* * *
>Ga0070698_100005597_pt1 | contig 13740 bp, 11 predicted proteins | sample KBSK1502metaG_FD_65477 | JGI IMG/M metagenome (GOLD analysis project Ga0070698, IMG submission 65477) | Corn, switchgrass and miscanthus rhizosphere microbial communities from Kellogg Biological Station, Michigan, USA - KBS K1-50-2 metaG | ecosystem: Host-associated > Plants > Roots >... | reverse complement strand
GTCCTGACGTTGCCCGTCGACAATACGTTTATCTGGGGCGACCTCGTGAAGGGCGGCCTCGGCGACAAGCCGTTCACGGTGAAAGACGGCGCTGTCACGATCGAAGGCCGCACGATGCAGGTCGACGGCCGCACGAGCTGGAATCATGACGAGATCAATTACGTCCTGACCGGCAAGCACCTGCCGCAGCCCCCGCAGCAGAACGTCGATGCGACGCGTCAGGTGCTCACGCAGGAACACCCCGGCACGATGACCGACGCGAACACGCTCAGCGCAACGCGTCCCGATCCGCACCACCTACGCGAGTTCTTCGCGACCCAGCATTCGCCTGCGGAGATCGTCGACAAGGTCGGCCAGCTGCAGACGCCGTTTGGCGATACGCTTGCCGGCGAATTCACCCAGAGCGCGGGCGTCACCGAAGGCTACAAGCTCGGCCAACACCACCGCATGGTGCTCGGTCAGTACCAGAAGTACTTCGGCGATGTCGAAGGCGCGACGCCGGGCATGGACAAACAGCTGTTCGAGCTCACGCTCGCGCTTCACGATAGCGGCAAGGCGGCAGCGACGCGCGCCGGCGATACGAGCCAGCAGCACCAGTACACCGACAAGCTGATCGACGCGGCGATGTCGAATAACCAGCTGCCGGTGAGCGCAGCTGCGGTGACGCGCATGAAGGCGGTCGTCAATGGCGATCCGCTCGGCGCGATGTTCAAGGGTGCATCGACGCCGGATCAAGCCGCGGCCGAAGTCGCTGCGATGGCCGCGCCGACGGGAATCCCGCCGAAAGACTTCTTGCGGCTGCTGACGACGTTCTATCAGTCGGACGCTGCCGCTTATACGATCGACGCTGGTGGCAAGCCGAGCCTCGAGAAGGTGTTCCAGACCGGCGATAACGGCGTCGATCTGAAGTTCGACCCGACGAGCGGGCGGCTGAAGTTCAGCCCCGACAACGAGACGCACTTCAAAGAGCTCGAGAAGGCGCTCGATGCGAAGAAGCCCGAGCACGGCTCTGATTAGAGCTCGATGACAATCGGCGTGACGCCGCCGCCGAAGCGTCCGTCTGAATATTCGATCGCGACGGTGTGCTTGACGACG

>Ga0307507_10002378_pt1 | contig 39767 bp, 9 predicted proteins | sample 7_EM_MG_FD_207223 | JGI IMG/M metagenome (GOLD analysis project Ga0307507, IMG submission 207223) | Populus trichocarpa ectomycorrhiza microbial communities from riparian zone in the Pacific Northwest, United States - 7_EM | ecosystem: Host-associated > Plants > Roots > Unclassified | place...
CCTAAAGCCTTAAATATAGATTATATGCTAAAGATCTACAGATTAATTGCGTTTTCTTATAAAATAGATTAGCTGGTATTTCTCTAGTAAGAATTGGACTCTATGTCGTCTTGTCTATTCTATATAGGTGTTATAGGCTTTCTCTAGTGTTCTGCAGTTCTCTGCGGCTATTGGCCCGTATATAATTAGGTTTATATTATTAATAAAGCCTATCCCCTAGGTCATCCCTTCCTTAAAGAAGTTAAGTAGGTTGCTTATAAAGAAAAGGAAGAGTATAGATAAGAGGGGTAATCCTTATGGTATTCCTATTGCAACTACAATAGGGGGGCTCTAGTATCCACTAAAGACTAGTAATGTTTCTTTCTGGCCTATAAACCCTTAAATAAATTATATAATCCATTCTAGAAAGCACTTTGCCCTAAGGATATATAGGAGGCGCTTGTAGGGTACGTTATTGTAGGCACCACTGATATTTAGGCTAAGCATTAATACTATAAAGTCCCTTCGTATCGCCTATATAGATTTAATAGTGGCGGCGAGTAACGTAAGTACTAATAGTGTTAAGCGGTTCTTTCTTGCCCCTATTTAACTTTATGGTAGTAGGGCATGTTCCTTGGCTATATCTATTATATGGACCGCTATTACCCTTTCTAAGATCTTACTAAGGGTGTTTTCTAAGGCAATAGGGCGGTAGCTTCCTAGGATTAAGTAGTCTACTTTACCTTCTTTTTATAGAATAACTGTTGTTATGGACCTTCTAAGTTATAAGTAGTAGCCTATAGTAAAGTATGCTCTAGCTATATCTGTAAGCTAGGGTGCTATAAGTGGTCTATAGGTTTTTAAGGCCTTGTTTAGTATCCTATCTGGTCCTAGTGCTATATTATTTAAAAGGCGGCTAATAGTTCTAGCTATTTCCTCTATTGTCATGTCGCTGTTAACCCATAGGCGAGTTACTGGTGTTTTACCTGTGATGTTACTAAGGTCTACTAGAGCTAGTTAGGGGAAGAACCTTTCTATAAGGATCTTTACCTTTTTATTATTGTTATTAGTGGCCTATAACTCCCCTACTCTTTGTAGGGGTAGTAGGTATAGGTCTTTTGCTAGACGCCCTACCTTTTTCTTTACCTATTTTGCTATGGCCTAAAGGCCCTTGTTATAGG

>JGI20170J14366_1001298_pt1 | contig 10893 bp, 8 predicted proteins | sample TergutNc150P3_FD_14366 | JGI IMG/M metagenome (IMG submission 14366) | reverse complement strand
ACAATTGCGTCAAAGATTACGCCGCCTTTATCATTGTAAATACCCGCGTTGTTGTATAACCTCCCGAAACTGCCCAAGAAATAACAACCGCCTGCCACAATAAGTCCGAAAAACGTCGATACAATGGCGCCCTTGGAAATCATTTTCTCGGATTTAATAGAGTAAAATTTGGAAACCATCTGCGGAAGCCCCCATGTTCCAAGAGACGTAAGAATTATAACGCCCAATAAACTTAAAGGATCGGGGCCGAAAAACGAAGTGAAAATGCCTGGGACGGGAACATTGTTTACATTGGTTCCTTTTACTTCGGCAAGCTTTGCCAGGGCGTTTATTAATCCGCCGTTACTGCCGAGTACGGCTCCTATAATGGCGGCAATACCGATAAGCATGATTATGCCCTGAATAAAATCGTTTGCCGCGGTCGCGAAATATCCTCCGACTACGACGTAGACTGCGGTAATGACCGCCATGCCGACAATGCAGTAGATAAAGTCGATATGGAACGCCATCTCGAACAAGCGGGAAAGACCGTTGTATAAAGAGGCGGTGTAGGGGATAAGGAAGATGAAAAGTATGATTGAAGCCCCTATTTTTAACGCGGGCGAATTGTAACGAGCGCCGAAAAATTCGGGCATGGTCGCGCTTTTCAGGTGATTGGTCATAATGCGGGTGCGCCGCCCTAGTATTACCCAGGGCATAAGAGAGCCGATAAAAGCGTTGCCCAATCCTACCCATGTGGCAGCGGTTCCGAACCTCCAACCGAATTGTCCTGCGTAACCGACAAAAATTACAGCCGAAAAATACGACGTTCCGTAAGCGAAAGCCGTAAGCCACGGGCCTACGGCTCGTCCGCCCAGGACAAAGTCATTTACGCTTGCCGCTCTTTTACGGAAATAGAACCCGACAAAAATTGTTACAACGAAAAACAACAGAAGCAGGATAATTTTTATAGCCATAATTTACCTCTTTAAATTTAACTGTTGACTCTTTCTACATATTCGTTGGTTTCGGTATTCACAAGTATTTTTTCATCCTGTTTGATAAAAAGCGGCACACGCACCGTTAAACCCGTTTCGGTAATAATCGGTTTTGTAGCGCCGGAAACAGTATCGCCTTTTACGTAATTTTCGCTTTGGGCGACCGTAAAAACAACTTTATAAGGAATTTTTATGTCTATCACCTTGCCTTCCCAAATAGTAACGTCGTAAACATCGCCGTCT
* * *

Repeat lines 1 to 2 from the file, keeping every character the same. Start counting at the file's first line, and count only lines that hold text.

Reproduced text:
>Ga0070698_100005597_pt1 | contig 13740 bp, 11 predicted proteins | sample KBSK1502metaG_FD_65477 | JGI IMG/M metagenome (GOLD analysis project Ga0070698, IMG submission 65477) | Corn, switchgrass and miscanthus rhizosphere microbial communities from Kellogg Biological Station, Michigan, USA - KBS K1-50-2 metaG | ecosystem: Host-associated > Plants > Roots >... | reverse complement strand
GTCCTGACGTTGCCCGTCGACAATACGTTTATCTGGGGCGACCTCGTGAAGGGCGGCCTCGGCGACAAGCCGTTCACGGTGAAAGACGGCGCTGTCACGATCGAAGGCCGCACGATGCAGGTCGACGGCCGCACGAGCTGGAATCATGACGAGATCAATTACGTCCTGACCGGCAAGCACCTGCCGCAGCCCCCGCAGCAGAACGTCGATGCGACGCGTCAGGTGCTCACGCAGGAACACCCCGGCACGATGACCGACGCGAACACGCTCAGCGCAACGCGTCCCGATCCGCACCACCTACGCGAGTTCTTCGCGACCCAGCATTCGCCTGCGGAGATCGTCGACAAGGTCGGCCAGCTGCAGACGCCGTTTGGCGATACGCTTGCCGGCGAATTCACCCAGAGCGCGGGCGTCACCGAAGGCTACAAGCTCGGCCAACACCACCGCATGGTGCTCGGTCAGTACCAGAAGTACTTCGGCGATGTCGAAGGCGCGACGCCGGGCATGGACAAACAGCTGTTCGAGCTCACGCTCGCGCTTCACGATAGCGGCAAGGCGGCAGCGACGCGCGCCGGCGATACGAGCCAGCAGCACCAGTACACCGACAAGCTGATCGACGCGGCGATGTCGAATAACCAGCTGCCGGTGAGCGCAGCTGCGGTGACGCGCATGAAGGCGGTCGTCAATGGCGATCCGCTCGGCGCGATGTTCAAGGGTGCATCGACGCCGGATCAAGCCGCGGCCGAAGTCGCTGCGATGGCCGCGCCGACGGGAATCCCGCCGAAAGACTTCTTGCGGCTGCTGACGACGTTCTATCAGTCGGACGCTGCCGCTTATACGATCGACGCTGGTGGCAAGCCGAGCCTCGAGAAGGTGTTCCAGACCGGCGATAACGGCGTCGATCTGAAGTTCGACCCGACGAGCGGGCGGCTGAAGTTCAGCCCCGACAACGAGACGCACTTCAAAGAGCTCGAGAAGGCGCTCGATGCGAAGAAGCCCGAGCACGGCTCTGATTAGAGCTCGATGACAATCGGCGTGACGCCGCCGCCGAAGCGTCCGTCTGAATATTCGATCGCGACGGTGTGCTTGACGACG